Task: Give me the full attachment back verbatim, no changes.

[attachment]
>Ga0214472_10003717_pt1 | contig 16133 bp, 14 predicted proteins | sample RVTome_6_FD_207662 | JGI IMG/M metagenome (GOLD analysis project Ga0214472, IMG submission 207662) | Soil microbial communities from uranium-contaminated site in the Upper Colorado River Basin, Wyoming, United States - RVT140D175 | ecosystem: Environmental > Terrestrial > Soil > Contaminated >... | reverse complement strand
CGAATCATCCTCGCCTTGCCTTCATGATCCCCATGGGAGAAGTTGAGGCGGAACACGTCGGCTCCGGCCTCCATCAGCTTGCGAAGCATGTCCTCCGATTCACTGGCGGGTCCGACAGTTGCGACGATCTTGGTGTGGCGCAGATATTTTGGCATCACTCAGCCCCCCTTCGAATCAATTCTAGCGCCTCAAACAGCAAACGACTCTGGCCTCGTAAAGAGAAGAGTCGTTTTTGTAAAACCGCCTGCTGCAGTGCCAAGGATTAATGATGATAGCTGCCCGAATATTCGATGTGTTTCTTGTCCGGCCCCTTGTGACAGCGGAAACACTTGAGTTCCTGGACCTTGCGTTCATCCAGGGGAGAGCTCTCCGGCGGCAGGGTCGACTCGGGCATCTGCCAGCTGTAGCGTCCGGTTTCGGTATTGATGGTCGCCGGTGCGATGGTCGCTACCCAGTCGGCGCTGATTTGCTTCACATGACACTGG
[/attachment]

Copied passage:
>Ga0214472_10003717_pt1 | contig 16133 bp, 14 predicted proteins | sample RVTome_6_FD_207662 | JGI IMG/M metagenome (GOLD analysis project Ga0214472, IMG submission 207662) | Soil microbial communities from uranium-contaminated site in the Upper Colorado River Basin, Wyoming, United States - RVT140D175 | ecosystem: Environmental > Terrestrial > Soil > Contaminated >... | reverse complement strand
CGAATCATCCTCGCCTTGCCTTCATGATCCCCATGGGAGAAGTTGAGGCGGAACACGTCGGCTCCGGCCTCCATCAGCTTGCGAAGCATGTCCTCCGATTCACTGGCGGGTCCGACAGTTGCGACGATCTTGGTGTGGCGCAGATATTTTGGCATCACTCAGCCCCCCTTCGAATCAATTCTAGCGCCTCAAACAGCAAACGACTCTGGCCTCGTAAAGAGAAGAGTCGTTTTTGTAAAACCGCCTGCTGCAGTGCCAAGGATTAATGATGATAGCTGCCCGAATATTCGATGTGTTTCTTGTCCGGCCCCTTGTGACAGCGGAAACACTTGAGTTCCTGGACCTTGCGTTCATCCAGGGGAGAGCTCTCCGGCGGCAGGGTCGACTCGGGCATCTGCCAGCTGTAGCGTCCGGTTTCGGTATTGATGGTCGCCGGTGCGATGGTCGCTACCCAGTCGGCGCTGATTTGCTTCACATGACACTGG